“Pride goes before destruction, and a haughty spirit before a fall.” (Proverbs 16:18)
Summer is my favorite season of the year. There are so many activities to do outdoors such as canoeing, hiking, basketball, swimming, etc. The NBA finals are currently happening which is another highlight of the summer, and I hope that every one of you is rooting against the Warriors, who have become as annoying as the New England Patriots with how successful they have been in the last couple years. Baseball season is in full swing and my St. Louis Cardinals are currently sitting at 3rd place in their division. My birthday is also during the summer (19 days from now, to be exact), and the 4th of July is also coming up.
All of these are great things that almost everyone looks forward to. But for another group of people, there is something else to look forward to.
June is LGBT pride month, where those of the LGBT community celebrate and take pride in their sexuality. I’ve never really cared for this to be quite frank except for when a few summers ago, my family and I were driving through downtown St. Louis trying to find a place to park so we could attend a Cardinals baseball game we had bought tickets for. It was nearly impossible to make our way through the city because of the parades that were happening for pride month. Rainbow flags and colored clothing were everywhere and it made me think of how far the world and our culture has fallen to believe that a rainbow is a symbol of sexual diversity.
Genesis 9 speaks of the covenant God made with Noah and the rest of the world that He would never again destroy the earth by flood waters. As a sign of this covenant, God placed a rainbow in the sky as a way to remind both us and Him of this promise.
As Christians, we often flippantly dismiss the power of this promise, and often God’s promises in general. We have become so accustomed to God always keeping His word that there is nothing significant to it anymore. We cling to the promises where God promises a “crown of righteousness” (2 Timothy 4:7) and says that we are “heirs of God and fellow heirs with Christ” (Romans 8:17), yet we disregard the what seem to be the less important promises.
But there is a major problem with this. If the promise of God to never flood the earth were not as important as the other promises stated above, why would God promise it in the first place? If something is promised, it carries just as much weight and importance as any other promise. God could have just said, “Hey Noah, I may or may not flood the earth again sometime in the future. We’ll see how it pans out.” But He didn’t say that. He said, “I establish my covenant with you, that never again shall all flesh be cut off by the waters of the flood, and never again shall there be a flood to destroy the earth.” (Genesis 9:11).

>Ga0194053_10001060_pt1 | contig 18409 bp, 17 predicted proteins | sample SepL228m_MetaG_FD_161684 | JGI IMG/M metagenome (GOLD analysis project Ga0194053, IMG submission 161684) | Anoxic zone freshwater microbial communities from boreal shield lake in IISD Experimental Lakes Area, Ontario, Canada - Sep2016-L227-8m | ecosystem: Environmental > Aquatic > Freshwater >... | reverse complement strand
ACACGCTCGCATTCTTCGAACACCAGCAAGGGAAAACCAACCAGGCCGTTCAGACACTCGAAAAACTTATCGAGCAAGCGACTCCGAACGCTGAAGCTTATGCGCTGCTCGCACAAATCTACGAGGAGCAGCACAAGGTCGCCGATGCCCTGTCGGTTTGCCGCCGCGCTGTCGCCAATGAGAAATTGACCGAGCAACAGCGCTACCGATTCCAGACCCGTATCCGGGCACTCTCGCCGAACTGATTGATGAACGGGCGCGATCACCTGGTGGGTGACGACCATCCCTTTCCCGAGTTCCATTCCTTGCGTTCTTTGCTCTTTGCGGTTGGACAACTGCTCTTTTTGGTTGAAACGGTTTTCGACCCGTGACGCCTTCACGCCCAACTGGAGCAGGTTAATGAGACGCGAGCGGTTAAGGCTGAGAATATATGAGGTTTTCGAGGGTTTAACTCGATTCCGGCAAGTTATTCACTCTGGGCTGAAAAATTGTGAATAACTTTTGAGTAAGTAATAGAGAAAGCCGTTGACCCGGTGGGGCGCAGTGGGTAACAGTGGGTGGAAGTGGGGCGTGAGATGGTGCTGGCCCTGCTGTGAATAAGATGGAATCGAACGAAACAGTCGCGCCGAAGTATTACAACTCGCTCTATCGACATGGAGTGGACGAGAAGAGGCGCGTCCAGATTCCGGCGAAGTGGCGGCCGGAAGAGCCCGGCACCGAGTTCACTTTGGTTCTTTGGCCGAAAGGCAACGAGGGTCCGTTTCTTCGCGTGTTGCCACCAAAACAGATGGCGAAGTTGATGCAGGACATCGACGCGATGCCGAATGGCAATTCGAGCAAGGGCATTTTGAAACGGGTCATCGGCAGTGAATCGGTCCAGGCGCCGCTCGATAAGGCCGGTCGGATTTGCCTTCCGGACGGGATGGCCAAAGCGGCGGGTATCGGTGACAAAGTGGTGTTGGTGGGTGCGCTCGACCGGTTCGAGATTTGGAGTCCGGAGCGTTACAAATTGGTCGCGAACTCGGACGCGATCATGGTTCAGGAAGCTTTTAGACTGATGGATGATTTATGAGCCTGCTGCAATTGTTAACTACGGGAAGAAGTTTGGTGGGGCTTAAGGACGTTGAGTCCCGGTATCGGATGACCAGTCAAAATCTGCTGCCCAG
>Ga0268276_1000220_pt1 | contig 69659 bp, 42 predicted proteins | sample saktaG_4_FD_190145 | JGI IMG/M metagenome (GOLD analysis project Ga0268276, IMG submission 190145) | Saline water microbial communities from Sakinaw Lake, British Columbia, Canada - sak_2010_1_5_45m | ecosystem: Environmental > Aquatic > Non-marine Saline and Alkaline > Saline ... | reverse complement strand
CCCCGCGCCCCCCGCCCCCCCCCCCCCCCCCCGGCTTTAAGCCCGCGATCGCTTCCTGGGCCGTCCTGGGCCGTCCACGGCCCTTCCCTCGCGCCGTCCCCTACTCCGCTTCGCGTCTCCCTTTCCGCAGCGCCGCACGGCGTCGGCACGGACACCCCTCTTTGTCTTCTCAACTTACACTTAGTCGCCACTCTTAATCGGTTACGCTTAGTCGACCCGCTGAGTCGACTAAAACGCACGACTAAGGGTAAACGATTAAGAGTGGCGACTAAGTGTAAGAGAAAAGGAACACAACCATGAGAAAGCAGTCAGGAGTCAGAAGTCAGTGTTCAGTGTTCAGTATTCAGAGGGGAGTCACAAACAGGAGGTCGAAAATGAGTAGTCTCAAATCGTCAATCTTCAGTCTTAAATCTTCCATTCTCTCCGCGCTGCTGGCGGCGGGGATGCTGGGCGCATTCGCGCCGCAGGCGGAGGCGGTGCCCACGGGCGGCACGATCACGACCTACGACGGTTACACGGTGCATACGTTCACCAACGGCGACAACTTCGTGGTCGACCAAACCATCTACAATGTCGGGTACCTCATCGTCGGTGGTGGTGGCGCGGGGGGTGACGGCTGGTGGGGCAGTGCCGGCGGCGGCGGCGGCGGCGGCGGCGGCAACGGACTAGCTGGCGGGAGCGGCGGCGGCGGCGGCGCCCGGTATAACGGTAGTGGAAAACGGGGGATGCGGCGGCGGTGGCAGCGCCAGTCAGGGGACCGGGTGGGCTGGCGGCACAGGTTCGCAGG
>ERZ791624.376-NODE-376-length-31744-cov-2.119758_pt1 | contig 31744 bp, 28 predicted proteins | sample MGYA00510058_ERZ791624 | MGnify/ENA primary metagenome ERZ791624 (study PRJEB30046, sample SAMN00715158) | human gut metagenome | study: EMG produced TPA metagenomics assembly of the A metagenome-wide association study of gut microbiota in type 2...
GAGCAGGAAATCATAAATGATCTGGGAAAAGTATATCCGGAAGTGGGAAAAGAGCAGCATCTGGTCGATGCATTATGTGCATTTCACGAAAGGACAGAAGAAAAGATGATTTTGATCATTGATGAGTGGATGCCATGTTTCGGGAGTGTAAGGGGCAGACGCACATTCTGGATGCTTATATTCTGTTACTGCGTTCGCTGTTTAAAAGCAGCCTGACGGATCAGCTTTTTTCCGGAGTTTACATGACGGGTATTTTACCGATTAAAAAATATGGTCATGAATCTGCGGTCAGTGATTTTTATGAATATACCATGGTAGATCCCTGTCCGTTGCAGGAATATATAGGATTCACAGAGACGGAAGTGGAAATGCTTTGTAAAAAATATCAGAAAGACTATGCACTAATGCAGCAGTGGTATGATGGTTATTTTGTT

So to take so lightly a promise of God and turn it into something that completely contradicts the nature of God by turning it into something that celebrates and takes pride in sin is to be regarded as an enemy, hostile to God. A rainbow is a reminder of God’s promises, not a reminder of the LGBT community.
The proverb rings true, “Pride goes before destruction, and a haughty spirit before a fall.” (Proverbs 16:18). The innate goal of sin is to make us prideful. It is to make us believe that we are better off on our own without God. Adam and Eve learned this the hard way after Eve was tempted by Satan and ate of the fruit that God commanded them not to eat. Adam and Eve believed that they knew what was best for themselves rather than relying on the instructions that had been given to them by their Creator. The same goes for us. Each time we sin, we rebel against God and his call to “be holy, as I am holy.” (1 Peter 1:16).
As Christians, our job is not to degrade and look upon the LGBT community with judgment. We are just as sinful as they are. The only thing that separates us from them is the saving grace of God accomplished by Jesus Christ on the cross. And this is not our own doing, but a gift from God so that no one may boast (Ephesians 2:8-9). We have no room to boast in righteousness against anyone else, for it is not our righteousness, but the righteousness of Christ that covers us and makes it possible for God to one day look upon us and say, “Well done, good and faithful servant…Enter into the joy of your master.” (Matthew 25:21).